Monday, June 25, 2007

Who's your hero?

Have you noticed the increase of military-type suspense heroes? It's understandable considering our current national climate. I enjoy the military suspense plots. The international intrigue. The buckle-your-seatbelt-hold-on-to-your-hat action. The hard-body heroes with the Ninja reflexes. What's not to love?

But as much as I enjoy those stories, I have a particular soft spot for the every man - or woman - heroes. Those ordinary people pulled into extraordinary circumstances by compellingly personal motivations.

Angela Henry's Kendra Clayton is such a heroine. You probably know that Kendra is a part-time GED instructor, part-time restaurant hostess. She doesn't have a military or law enforcement background, nor does she have any special self-defense skills.

In her mystery series debut, The Company You Keep, Kendra's pulled into a murder investigation to clear her childhood friend. In her second series installment, Tangled Roots, Kendra is again pulled into a murder investigation, this time to save a young man she used to babysit.

In my debut romantic suspense, You Belong To Me, the hero is an independent film producer who's trying to find the murderer who killed his best friend and is stalking his ex-wife. In my upcoming release, On Fire, the heroine is a reporter who's trying to uncover the arsonist who's framing her lover.

I like these heroes because I can more easily imagine myself in their place. No military or law enforcement background. No special self-defense skills. Just an average person trying to help a friend.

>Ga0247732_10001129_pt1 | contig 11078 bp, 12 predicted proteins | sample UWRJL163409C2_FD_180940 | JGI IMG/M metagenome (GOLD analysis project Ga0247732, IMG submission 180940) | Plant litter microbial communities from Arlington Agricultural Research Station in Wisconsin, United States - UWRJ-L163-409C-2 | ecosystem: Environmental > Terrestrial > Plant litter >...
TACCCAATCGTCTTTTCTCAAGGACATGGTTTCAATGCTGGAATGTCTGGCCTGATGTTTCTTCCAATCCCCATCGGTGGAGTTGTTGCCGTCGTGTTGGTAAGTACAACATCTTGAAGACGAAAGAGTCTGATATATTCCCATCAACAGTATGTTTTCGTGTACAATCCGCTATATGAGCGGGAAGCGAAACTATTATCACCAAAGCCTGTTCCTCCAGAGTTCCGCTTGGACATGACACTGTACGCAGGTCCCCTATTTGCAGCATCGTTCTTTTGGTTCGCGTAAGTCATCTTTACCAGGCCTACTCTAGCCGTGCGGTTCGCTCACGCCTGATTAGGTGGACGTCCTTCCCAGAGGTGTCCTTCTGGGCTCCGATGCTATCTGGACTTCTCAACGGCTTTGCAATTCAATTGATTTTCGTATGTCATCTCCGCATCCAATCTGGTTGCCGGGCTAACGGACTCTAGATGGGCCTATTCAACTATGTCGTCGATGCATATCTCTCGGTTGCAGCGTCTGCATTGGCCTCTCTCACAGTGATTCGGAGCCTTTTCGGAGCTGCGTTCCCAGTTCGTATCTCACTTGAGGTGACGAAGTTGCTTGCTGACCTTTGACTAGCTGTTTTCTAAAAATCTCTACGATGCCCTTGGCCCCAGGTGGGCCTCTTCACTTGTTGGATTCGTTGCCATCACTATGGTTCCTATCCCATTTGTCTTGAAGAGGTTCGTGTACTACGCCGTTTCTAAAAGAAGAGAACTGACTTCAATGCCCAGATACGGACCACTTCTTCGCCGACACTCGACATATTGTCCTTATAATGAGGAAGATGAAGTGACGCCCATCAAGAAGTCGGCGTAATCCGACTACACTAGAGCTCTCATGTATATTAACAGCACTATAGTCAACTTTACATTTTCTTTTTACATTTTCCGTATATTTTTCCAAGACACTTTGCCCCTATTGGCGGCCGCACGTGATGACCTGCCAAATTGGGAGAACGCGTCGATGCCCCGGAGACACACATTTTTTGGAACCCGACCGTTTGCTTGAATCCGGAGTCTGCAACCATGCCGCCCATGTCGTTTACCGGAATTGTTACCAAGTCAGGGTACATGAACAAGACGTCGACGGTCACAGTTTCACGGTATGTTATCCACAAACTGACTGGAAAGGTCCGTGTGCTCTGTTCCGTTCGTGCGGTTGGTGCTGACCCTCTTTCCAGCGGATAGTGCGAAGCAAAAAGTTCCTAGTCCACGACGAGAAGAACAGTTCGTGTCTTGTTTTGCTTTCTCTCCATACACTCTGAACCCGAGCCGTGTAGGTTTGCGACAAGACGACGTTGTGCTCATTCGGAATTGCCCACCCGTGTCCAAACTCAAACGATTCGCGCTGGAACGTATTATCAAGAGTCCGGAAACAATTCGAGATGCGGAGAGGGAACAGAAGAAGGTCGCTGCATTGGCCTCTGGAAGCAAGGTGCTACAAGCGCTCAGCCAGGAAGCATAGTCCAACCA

What type of hero or heroine do you enjoy most? Military, police, firefighter, private investigator or ordinary man/woman? Do you have a particular series favorite?

Patricia

9 comments:

Liz Clifford said...

What an interesting question you pose. I guess my idea of a "hero" goes back to all the old movies I watched as a kid - Robin Hood, The Scarlet Pimpernel, etc. Swashbucklers in which the hero was the underdog fighting for a good cause. This concept was recreated somewhat in the Indiana Jones movies and the like.

But when I think of books I have read recently, none of the characters seem very heroic based on my criteria. I guess swashbucklers are out of fashion, eh?

But I probably need to update my criteria to the adult world, too. My current heroes are the stay-at-home moms who run the PTO and Brownies at my daughter's school. Her life is much richer for these ladies and their hard work.

Angela Henry said...

Patricia,

Great topic ; ). The people I tend to root for in a book are also the common everyday people, usually the underdogs. They are so much easier to relate to. I especially love the flawed hero who you can't help but love despite all of his/her problems and the fact that they might not always do the right thing.

Angela

Gwyneth Bolton said...

I think I like the "everyday hero" best. In mystery novels, I love it when an amateur sleuth gets in there and finds out "who done it" before the cops find out. Although I will read with equal delight mysteries that feature police detectives, private investigators etc... the amateur sleuth like BarbaraNeely's Blanche White are the ones that I have a soft spot for.